Unpopular Opinion Tag (Films) II

Last year, in August, I posted a similar post – Unpopular Opinion Tag (Films), where I talked about three movies that people generally love, but I hated. Now, it is time to do a “reversal” post. Here, I will be talking about three movies that people or critics do not like much, but I actually thought there was merit in them or things to love. I am choosing to write about Premonition (2007), Sleeping with the Enemy (1991) and Joseph: King of Dreams (2000). Be warned, there may be some spoilers ahead.  

premonition-posterI. Premonition (2007)

IMDb score: 5.9; Rotten Tomatoes score: 8%. 

In 2007, Mennan Yapo shot this film starring Sandra Bullock, and, in my opinion, it does not deserve to be so unknown or all the negative reviews. The film is actually fascinating. It relies on a twisted Groundhog Day/”Deja Vu” (2006) concept to tell the story of Linda (Bullock), a wife and a mother, who finds her world turned upside down when she wakes up one day to learn that her husband is dead and another day – to find out that he is still alive. The truth is that her week days do not follow the natural timeline, but are randomly emerging, and Linda has to find out how her new reality works exactly to possibly save her husband from a deadly car collision. The film is clever (in a way it is a brain-teaser), and it is very interesting to follow Linda on her journey. The film makes you want to pay attention to small details to find out how they may change the next day. The film may lack some fundamental logic and, definitely, plausibility, especially towards the end, but it is so atmospheric, many of its other faults could also be forgiven. It is atmospheric in a way every scene is filled with the feeling that something macabre or threatening is lurking in the background (some unseen force), meddling with the natural clock, and music and the involvement of children make the picture even eerier and more effective. Couple this with the exploration of the issues of sanity and grief, and a few nice jumps, and the result is strangely compelling. It may not be this great thriller, but it is good enough for repeated viewings and Bullock does a good enough job. 

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Unpopular Opinion Tag (Films)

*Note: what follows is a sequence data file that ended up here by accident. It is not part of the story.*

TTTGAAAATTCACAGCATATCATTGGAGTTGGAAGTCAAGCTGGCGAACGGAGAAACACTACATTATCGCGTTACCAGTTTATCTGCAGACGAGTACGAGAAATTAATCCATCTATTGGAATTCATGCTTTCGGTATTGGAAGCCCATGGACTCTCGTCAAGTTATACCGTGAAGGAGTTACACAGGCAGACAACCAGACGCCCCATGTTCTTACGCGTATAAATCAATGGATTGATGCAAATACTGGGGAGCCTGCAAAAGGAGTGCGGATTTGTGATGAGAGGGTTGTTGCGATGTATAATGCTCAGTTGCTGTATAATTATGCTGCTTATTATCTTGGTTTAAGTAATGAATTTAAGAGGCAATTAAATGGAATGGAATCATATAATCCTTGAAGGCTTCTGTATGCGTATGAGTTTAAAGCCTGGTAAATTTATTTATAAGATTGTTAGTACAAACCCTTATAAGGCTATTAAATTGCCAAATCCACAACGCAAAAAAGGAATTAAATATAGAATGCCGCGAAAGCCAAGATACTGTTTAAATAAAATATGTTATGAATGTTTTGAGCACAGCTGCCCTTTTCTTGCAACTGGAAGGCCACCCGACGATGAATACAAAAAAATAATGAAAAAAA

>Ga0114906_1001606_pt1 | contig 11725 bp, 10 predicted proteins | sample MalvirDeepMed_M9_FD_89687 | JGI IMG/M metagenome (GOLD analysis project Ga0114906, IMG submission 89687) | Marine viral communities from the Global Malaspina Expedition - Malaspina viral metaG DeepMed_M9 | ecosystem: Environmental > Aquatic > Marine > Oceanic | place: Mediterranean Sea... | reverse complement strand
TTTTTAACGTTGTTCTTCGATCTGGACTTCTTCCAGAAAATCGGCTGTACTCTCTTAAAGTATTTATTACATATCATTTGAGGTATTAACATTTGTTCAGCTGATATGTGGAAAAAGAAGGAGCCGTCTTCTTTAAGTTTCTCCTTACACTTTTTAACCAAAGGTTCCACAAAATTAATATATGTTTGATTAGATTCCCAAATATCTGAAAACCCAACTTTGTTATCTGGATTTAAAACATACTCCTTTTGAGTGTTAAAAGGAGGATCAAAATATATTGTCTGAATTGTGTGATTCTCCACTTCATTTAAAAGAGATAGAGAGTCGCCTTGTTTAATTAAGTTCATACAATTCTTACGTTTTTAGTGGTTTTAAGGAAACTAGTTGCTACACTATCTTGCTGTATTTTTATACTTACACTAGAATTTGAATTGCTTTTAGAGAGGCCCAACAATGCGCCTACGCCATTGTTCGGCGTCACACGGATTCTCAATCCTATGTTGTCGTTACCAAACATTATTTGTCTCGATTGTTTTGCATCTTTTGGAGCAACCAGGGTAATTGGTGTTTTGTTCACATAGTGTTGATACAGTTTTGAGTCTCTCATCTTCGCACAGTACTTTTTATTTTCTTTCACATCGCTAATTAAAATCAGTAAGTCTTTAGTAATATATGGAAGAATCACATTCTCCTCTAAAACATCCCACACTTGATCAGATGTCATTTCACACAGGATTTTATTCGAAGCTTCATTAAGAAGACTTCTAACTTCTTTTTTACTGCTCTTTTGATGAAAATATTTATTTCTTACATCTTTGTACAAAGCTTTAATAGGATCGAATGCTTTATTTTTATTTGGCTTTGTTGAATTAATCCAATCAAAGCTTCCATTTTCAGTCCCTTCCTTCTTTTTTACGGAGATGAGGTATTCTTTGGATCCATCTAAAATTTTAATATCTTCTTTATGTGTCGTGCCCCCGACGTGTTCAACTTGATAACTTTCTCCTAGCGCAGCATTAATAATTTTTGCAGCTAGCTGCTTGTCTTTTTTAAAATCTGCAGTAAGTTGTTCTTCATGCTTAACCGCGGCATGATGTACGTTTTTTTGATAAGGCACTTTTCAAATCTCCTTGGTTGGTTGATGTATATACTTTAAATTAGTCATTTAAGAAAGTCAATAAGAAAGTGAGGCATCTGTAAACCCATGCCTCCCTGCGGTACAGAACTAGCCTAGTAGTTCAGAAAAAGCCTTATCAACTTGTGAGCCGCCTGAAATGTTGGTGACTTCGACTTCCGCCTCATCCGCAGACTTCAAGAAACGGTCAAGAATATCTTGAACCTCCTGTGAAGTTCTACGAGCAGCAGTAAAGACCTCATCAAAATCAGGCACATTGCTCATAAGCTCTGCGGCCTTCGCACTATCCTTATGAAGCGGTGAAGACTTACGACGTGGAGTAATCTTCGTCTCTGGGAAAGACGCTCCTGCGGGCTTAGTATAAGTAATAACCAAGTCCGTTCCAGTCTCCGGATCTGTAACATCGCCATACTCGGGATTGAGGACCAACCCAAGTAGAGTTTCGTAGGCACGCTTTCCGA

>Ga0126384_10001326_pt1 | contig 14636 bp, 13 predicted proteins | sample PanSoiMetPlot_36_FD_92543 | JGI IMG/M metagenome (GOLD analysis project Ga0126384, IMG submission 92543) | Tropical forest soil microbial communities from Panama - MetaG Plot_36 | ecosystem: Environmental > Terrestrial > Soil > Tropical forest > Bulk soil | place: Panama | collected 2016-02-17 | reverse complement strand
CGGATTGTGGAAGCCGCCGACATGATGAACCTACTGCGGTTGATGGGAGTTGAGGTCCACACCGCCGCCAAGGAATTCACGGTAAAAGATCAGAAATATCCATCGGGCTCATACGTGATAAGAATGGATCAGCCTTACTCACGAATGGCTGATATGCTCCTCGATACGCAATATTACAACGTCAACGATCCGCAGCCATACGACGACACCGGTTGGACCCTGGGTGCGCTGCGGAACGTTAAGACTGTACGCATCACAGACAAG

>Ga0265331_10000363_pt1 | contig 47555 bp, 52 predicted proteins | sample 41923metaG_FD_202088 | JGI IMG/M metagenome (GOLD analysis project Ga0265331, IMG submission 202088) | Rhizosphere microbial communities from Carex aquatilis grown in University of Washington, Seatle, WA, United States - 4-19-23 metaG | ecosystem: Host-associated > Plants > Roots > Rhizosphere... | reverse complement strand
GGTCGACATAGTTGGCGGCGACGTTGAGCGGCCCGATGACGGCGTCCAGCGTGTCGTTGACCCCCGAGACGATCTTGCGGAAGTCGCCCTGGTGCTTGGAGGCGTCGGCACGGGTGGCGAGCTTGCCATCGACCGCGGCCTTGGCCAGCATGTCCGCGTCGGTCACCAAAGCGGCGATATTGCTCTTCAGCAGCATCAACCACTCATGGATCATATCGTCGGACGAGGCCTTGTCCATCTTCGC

unpopular-opinionfilm-tagRichard at The Humpo Show has tagged me to get involved in this Unpopular Opinion Tag (Films edition), and I thought it would be great fun since I have to pick three films generally loved by most people, but which I find undeserving of all the hype and explain my choices. Thanks again, Richard!

In particular, the rules are as follows:

  1. Pick three movies which most people like, except you;
  2. Tag a minimum of five (or more) other people;
  3. Thank the person who has tagged you.

So, without further ado, I pick American Beauty (1999), Dead Poets Society (1989) and The Cabin in the Woods (2012). Be warned, spoilers ahead

4e5d899fb6d6955af67044f6ced65cecI. American Beauty (1999)

IMDb score: 8.4; Rotten Tomatoes score: 88%. 

I am a fan of Sam Mendes (see “Revolutionary Road(2008) and “Skyfall(2012)), but “American Beauty” is just far from being a great film everyone thinks it is. The film is just a pretentious and self-indulgent portrayal of middle-class family life in the suburban USA. It may appeal to the audience because of its strong performances, alluring direction and cinematography, and its beautiful soundtrack, but its self-conscious, manipulative play with the its melodramatic narrative leaves much to be desired, and all of its characters are unlikable. Through the narrative of our already dead protagonist, middle-aged Lester, “American Beauty” looks at the example of a middle-class suburban life cynically, romanticising the exploitation and commodification of female bodies, the maniac and perverted pursuit of underage girls, and the use of drugs, among other things. The film thinks Lester, played by Kevin Spacey, is another “Great Gatsby”, who died being misunderstood by everyone and because of some unfortunate series of events. In fact, the film glorifies a protagonist that is abusive and manipulative, and that is only too happy to gain and exploit the attention of young girls to satisfy his own sexual needs (Lester Burnham is an anagram of “Humbert learns” (from Nabokov’s controversial “Lolita”). Though some of its scenes are entertaining, the film’s overall self-importance is just laughable, and the messages its sends are, if not shocking, then definitely very tasteless.
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